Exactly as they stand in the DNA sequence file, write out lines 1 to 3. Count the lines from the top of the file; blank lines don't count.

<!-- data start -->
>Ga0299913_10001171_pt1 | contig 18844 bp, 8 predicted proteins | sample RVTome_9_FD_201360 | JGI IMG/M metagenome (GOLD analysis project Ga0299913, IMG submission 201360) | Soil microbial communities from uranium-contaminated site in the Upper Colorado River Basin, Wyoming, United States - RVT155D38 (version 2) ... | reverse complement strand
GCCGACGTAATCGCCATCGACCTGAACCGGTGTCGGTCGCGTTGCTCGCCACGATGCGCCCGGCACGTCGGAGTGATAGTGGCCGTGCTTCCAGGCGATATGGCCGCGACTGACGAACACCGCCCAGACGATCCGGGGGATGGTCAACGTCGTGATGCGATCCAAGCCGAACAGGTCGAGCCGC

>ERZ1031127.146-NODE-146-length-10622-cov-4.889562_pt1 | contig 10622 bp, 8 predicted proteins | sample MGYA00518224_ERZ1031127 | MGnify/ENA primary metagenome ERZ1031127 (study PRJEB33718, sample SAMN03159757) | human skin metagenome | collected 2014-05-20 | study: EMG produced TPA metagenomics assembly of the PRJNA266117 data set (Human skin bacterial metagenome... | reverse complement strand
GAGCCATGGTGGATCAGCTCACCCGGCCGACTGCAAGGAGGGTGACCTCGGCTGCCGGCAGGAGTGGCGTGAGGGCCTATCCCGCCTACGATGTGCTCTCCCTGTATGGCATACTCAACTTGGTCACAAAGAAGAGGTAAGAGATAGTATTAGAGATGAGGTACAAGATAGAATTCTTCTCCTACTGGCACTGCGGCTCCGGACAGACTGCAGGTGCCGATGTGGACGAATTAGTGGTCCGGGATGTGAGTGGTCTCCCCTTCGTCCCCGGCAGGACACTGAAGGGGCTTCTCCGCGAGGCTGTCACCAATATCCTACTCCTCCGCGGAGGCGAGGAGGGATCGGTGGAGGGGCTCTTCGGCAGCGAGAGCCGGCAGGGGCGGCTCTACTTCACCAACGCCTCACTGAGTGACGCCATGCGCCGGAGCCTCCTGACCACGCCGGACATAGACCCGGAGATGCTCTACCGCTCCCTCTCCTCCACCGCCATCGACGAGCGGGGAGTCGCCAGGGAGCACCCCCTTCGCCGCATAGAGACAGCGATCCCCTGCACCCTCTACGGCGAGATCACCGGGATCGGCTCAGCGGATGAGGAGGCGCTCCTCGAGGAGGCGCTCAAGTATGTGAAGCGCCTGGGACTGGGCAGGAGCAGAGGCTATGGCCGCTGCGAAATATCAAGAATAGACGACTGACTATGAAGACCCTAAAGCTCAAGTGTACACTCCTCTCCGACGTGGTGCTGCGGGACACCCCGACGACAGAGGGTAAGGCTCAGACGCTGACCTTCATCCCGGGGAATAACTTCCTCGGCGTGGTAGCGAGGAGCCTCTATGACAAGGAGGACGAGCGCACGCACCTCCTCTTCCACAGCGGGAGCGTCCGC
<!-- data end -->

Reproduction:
>Ga0299913_10001171_pt1 | contig 18844 bp, 8 predicted proteins | sample RVTome_9_FD_201360 | JGI IMG/M metagenome (GOLD analysis project Ga0299913, IMG submission 201360) | Soil microbial communities from uranium-contaminated site in the Upper Colorado River Basin, Wyoming, United States - RVT155D38 (version 2) ... | reverse complement strand
GCCGACGTAATCGCCATCGACCTGAACCGGTGTCGGTCGCGTTGCTCGCCACGATGCGCCCGGCACGTCGGAGTGATAGTGGCCGTGCTTCCAGGCGATATGGCCGCGACTGACGAACACCGCCCAGACGATCCGGGGGATGGTCAACGTCGTGATGCGATCCAAGCCGAACAGGTCGAGCCGC

>ERZ1031127.146-NODE-146-length-10622-cov-4.889562_pt1 | contig 10622 bp, 8 predicted proteins | sample MGYA00518224_ERZ1031127 | MGnify/ENA primary metagenome ERZ1031127 (study PRJEB33718, sample SAMN03159757) | human skin metagenome | collected 2014-05-20 | study: EMG produced TPA metagenomics assembly of the PRJNA266117 data set (Human skin bacterial metagenome... | reverse complement strand